Hems made without a ribber
by Roni Knutson (Written with Studio/Silver Reed steel bed machines in mind.)
If you haven't got a ribber, don't worry, there are lots of hems you can knit without one, here's a few for you to try...
The first is just a plain stocking stitch hem. Just cast-on and knit. The knitting will roll up on itself towards the knit side of the garment. It looks great at the bottom of sweaters, on the cuffs and around the neck. I have seen it used on standard gauge sweaters and on chunky and it looked just as effective on both. If you knit the main part of the sweater in stocking stitch with a solid colour, try doing the hem roll-ups in a matching varigated yarn. Alternatively, try it the other way around, main part of the sweater in varigated yarn and the roll ups in solid colour.
Next is a plain stocking stitch hem that is cast-on and knit but then is caught up on the inside of the garment. Cast-on with 'e' wrap or waste yarn and knit a few rows. Then find a ravel cord (nylon cord - looks like fine crochet cotton), switch to T10 and knit one row with the ravel cord. Roll the row counter back to 000. If the hem is going to be 20 rows deep, knit 20 rows with the main yarn set at the correct tension. Knit one row at a higher tension (this loose row forms a crease so that when the hem is turned up the fold-line will be clear and you'll have a nice flat hem). Then knit 20 more rows at the correct tension. Using a transfer tool, pick up the loops from the first row knitted in the main yarn and place them on the needles. Draw out the ravel cord (you will probably have to unpick a little of one end of it) and your hem is now complete. There are lots of variations on this (one of which does the first 20 rows in a tighter tension to avoid the hem flaring out) but this is the simplest.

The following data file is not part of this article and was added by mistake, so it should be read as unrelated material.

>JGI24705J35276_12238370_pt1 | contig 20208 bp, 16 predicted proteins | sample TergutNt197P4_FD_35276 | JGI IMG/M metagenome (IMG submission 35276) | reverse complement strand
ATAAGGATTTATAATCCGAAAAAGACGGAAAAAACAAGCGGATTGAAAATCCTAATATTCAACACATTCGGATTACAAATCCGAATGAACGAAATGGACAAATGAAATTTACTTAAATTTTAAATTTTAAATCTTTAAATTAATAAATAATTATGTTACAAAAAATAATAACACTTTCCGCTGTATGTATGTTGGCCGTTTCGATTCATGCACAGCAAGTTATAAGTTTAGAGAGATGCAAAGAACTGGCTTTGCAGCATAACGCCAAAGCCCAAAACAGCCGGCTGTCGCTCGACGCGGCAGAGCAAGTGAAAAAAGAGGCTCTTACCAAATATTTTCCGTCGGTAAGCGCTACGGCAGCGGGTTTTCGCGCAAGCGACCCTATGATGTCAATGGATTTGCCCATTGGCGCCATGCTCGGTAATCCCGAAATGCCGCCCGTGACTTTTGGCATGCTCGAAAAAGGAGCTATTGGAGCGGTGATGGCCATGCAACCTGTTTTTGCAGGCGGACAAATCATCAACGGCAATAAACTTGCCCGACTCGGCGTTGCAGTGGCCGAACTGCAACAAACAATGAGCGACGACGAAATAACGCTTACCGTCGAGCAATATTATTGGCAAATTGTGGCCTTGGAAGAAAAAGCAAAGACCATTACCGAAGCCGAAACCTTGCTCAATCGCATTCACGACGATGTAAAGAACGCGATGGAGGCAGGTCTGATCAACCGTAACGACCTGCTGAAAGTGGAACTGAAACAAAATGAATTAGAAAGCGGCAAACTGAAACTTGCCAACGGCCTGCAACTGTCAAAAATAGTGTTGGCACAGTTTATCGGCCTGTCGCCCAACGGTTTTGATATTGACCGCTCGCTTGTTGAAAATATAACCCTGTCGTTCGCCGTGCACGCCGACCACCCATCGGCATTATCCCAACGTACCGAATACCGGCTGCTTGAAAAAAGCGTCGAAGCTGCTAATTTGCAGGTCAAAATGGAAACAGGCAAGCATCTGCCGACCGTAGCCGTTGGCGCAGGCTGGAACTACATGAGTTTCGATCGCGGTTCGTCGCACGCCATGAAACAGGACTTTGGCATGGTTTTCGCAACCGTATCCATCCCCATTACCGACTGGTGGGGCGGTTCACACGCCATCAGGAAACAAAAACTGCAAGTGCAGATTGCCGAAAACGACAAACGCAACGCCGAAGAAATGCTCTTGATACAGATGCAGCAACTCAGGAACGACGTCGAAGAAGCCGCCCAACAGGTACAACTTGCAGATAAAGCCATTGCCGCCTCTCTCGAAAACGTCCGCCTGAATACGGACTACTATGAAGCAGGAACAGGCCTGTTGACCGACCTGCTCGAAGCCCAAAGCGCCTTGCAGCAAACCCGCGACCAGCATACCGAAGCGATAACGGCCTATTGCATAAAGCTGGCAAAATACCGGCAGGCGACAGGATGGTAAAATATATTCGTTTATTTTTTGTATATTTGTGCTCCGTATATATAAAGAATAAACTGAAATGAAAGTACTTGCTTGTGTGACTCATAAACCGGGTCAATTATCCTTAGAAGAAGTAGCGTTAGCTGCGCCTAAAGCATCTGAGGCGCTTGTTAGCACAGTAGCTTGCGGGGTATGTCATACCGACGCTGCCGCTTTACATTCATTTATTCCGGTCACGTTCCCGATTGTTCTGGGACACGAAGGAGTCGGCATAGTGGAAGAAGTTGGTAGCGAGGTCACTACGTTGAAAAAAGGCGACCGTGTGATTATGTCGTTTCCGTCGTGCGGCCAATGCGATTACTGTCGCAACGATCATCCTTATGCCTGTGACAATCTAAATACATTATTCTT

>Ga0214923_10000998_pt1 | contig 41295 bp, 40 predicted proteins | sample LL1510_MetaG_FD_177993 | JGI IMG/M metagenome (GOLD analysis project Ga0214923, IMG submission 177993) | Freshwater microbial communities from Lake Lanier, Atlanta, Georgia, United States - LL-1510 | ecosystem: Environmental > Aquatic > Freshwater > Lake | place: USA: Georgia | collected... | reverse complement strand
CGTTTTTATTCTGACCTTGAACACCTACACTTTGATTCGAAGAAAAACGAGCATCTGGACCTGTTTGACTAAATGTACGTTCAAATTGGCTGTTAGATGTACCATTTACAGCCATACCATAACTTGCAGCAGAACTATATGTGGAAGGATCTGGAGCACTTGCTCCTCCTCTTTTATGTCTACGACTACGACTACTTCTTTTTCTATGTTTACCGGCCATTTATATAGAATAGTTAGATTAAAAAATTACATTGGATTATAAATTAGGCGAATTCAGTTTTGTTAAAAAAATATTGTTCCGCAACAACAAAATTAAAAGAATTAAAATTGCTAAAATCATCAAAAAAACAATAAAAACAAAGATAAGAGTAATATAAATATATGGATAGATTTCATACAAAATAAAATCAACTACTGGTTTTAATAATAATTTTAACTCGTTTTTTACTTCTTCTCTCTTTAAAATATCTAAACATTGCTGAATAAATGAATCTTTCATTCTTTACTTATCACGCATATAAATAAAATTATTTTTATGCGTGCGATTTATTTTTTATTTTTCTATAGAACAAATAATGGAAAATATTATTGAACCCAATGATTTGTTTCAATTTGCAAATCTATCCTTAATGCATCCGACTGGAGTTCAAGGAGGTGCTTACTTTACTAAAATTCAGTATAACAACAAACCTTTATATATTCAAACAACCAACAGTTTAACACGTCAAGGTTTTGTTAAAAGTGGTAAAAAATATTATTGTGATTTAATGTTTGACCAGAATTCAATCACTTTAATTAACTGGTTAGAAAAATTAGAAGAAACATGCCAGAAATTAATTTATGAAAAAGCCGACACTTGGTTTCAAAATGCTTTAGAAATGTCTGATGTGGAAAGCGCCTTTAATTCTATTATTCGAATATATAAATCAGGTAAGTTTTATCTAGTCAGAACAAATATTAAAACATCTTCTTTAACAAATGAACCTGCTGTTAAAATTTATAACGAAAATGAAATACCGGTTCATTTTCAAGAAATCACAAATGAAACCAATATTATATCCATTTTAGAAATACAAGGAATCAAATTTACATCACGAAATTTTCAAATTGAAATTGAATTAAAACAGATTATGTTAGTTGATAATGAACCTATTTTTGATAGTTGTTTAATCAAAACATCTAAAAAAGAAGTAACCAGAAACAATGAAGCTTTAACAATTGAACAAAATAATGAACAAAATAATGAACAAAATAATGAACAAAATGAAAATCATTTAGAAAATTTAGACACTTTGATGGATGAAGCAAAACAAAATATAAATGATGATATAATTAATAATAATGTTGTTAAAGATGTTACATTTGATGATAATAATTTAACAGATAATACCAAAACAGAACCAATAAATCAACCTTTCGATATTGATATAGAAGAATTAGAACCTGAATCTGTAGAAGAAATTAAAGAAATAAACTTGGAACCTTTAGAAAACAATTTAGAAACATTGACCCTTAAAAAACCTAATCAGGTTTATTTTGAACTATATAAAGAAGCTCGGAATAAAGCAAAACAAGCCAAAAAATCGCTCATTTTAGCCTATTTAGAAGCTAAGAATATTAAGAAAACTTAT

The Picot Edge variation is especially nice on baby clothes and is not difficult to do. Cast on as before and knit the required number of rows with the main yarn (which if you think about it, is half the total rows of the hem). Take a transfer tool and transfer every other stitch to it's neighbouring needle, starting with the 2nd stitch. Leave the empty needles in working position ('B' position) and knit the remaining hem rows. Pick up the loops from the first row knitted in the main yarn and place them on the needles. Draw out the ravel cord and your hem is done. There are a few variations on this too, but if you're a beginner this is the easiest.
1 x 1 Mock Rib. Once you figure out that you can knit a certain amount of rows, pick up the first row and form a hem, it shouldn't take you much to realize that if you left every other needle out of work you would have a stretchy hem that looked like it was made with a ribber. All you have to do is push up the number of needles needed for what you are making. Push every alternate needle back to non-working position (which is position 'A' on your needle bed) and cast on with waste yarn. (I use the weaving cast-on which means I still have to set up the needles in the 1 up, 1 down position (B position, D position, B position etc., across the needles) and then I cast-on using my waste yarn.) Knit a few rows with the waste yarn, ending with the carriage at the left. Change to T10 and knit one row with the ravel cord. Change to a tension that is three less (tighter) than the main tension for the main yarn (in other words if the main tension is going to be 7, do the mock rib at T 4). RC000 If the pattern asked for 28 rows of rib, knit 28 rows. Then knit 1 row (folding row) at the main tension and 28 rows at the main tension minus three. Now, push forward all those alternate needles sitting at 'A' position. Pick up the first row loops and close the hem by putting them on the needles. Do it as evenly as you can, if you are out one loop at the end, fudge! And that's it. Once you have a few rows knit after the hem, you can pull out the ravel cord.
Best Mock Rib of all - 2 x 1 - Same as mock rib above but instead of pushing back every alternate needle to non-working position, push back every third. Cast on and knit as before.
Lace - Lace hems, cuffs and necklines are definitely in and can be done on a machine without a lace carriage, so you don't have to rush out and buy one. If you don't have any good machine knitting instruction books or magazines, take a look at your hand knitting ones. There are lace patterns in there that can be adapted for machine knitting. Don't know how to do lace - if you made the picots above - you have already done simple lace!
|Copyright©rvk Feb. 1999|